Moscow, Russia | Xinhua | Russian President Vladimir Putin on Saturday discussed the Ukraine crisis with U.S. President Joe Biden and French President Emmanuel Macron respectively over the phone as tensions continue to escalate between Russia and Ukraine.
During these conversations, Putin reiterated the absence of a substantive response from the United States and the North Atlantic Treaty Organization (NATO) to Russian initiatives in addressing its security concerns, while agreeing to continue dialogue and contacts with the other two leaders.
The deteriorating situation surrounding the Russia-Ukraine borders has stoked worries of a military conflict, prompting some countries to evacuate their nationals from Ukraine.
As the whole world is on tenterhooks speculating about how the Ukraine situation may evolve, the phone calls on Saturday between Putin, Biden and Macron offered another glimpse into the differences and disagreements among some major stakeholder of the crisis.
According to the White House, during his call with Putin, which lasted for about one hour, Biden made it clear that “while the United States remains prepared to engage in diplomacy,” it is “equally prepared for other scenarios.”
At the same time, quoting Kremlin aide Yuri Ushakov, Sputnik reported that Russia has not received a substantive response from the United States on security guarantees.
In another phone call between Putin and Macron, the two leader discussed the speculations about Russia’s alleged planned “invasion” of Ukraine, speculations sparked by massive supplies of modern weaponry to Ukraine, thus creating conditions for possible aggressive actions by the Ukrainian military in Donbass, according to a Kremlin statement.
“Putin stressed the reluctance of the leading Western powers to prompt the Kiev authorities to implement the Minsk agreements, which was demonstrated again by the futility of the Feb. 10 round of consultations in Berlin between political advisors to the Normandy format leaders,” said the statement.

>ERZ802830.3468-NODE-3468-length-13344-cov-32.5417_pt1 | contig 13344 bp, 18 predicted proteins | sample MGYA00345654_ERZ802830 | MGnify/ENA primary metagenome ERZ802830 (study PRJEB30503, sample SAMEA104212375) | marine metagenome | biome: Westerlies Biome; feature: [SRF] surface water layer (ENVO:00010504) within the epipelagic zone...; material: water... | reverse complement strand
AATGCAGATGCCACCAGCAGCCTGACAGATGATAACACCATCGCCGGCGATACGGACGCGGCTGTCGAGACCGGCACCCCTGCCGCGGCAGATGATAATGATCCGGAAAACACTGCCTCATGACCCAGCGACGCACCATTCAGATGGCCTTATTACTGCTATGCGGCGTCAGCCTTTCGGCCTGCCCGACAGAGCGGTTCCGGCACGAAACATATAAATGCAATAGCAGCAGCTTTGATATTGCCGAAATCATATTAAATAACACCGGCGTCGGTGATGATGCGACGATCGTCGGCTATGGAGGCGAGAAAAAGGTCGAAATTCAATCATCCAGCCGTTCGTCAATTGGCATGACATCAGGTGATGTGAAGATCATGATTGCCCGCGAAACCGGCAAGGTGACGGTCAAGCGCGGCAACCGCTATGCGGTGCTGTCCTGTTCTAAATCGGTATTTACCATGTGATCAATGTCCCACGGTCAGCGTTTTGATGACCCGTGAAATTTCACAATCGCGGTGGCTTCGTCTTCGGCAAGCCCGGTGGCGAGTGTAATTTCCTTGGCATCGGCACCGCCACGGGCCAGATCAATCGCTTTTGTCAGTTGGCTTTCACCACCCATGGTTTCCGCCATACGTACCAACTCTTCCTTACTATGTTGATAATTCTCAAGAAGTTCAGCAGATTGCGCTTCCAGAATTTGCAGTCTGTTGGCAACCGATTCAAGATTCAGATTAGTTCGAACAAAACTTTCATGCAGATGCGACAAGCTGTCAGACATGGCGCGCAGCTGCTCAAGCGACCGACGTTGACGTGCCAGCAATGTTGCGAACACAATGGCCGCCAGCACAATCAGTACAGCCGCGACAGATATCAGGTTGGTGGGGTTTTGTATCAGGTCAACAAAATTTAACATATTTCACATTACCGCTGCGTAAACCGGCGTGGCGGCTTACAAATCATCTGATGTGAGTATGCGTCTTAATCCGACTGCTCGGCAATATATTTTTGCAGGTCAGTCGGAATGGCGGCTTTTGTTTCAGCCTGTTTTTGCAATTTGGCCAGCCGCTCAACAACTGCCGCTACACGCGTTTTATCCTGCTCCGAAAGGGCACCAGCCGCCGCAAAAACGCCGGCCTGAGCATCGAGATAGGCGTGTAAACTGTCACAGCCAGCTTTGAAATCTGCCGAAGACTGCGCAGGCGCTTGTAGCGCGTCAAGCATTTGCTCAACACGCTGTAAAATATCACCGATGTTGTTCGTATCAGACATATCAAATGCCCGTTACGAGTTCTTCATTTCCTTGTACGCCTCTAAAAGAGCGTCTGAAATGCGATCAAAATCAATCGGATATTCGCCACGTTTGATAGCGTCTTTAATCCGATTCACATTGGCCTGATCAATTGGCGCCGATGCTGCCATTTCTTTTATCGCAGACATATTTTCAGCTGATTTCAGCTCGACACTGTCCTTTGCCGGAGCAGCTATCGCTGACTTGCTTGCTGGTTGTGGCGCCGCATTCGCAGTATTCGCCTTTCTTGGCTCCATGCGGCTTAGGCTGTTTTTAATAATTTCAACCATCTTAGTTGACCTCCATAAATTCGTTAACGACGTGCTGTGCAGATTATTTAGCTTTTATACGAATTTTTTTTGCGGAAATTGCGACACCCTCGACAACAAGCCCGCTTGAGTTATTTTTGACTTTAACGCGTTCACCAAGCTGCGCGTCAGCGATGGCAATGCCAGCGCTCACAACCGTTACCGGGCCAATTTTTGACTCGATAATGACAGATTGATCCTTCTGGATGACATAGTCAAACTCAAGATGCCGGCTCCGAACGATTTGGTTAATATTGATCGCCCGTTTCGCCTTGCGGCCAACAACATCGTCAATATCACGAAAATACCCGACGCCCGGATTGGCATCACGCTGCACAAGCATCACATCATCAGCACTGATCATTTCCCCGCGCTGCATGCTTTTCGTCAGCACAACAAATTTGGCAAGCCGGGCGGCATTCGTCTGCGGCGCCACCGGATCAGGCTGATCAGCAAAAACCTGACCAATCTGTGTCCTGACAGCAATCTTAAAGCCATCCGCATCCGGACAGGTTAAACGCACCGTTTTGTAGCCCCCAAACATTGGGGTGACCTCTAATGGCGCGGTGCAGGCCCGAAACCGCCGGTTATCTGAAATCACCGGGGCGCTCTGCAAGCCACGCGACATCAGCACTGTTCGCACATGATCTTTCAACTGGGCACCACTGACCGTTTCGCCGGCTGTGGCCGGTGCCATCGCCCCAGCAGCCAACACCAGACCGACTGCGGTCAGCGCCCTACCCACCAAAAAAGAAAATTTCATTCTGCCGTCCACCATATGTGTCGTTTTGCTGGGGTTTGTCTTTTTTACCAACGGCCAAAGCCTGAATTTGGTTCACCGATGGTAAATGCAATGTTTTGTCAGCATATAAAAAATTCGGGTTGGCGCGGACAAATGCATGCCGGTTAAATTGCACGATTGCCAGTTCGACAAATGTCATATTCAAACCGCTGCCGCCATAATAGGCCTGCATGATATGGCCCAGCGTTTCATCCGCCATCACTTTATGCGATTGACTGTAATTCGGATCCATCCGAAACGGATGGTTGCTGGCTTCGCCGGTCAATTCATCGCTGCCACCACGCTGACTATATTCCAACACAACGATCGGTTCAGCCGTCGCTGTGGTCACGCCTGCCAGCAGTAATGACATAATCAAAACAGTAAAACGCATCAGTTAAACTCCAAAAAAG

Russian Defense Minister Sergei Shoigu said on Friday that if the West fails to resolve Moscow’s fundamental security concerns, it will be impossible to reduce tensions and build Europe’s security architecture.
While it seems that the phone calls haven’t contributed much to thawing the tensions, they do provide some comfort, more or less, as the leaders agreed to maintain contacts and dialogue.
FOREIGNERS RUSHING OUT
As the tensions show no sign of easing, some countries have been increasingly concerned about the lingering confrontations and started contemplating evacuations of their nationals from Ukraine.
On Saturday, the Israeli Foreign Ministry issued a travel warning for Ukraine, urging Israeli citizens to leave the country as soon as possible. Israel’s Defense Minister Benny Gantz had ordered the Israeli military to prepare to assist in such an operation, according to Israeli media reports.
Albania has made the same decision. Also on Saturday, the country’s Ministry of Europe and Foreign Affairs called on Albanian nationals in Ukraine to leave the country “as soon as possible,” advising Albanians not to travel to Ukraine due to a “credible danger of the escalation of the situation.”
Iraq also urged its citizens in Ukraine to leave. “For the safety of the Iraqi community in Ukraine, and as a result of the exceptional circumstances there, the ministry urges the community to leave Ukrainian territory and not to travel to it,” the Iraqi Ministry of Foreign Affairs said in a statement on Saturday.
On the same day, the Moroccan Foreign Ministry said on its website that in light of the current situation and for their own safety, Moroccan citizens in Ukraine are asked to leave via available commercial flights.
The United States was among the first countries to order evacuations. The U.S. State Department on Thursday urged Americans currently in Ukraine to leave the country “now.”
On Friday, U.S. National Security Advisor Jake Sullivan told reporters that U.S. nationals should evacuate within 48 hours, citing unspecified intelligence purporting a Russian invasion of Ukraine at any moment, which Moscow has refuted before, saying “this hysteria is being boosted artificially.”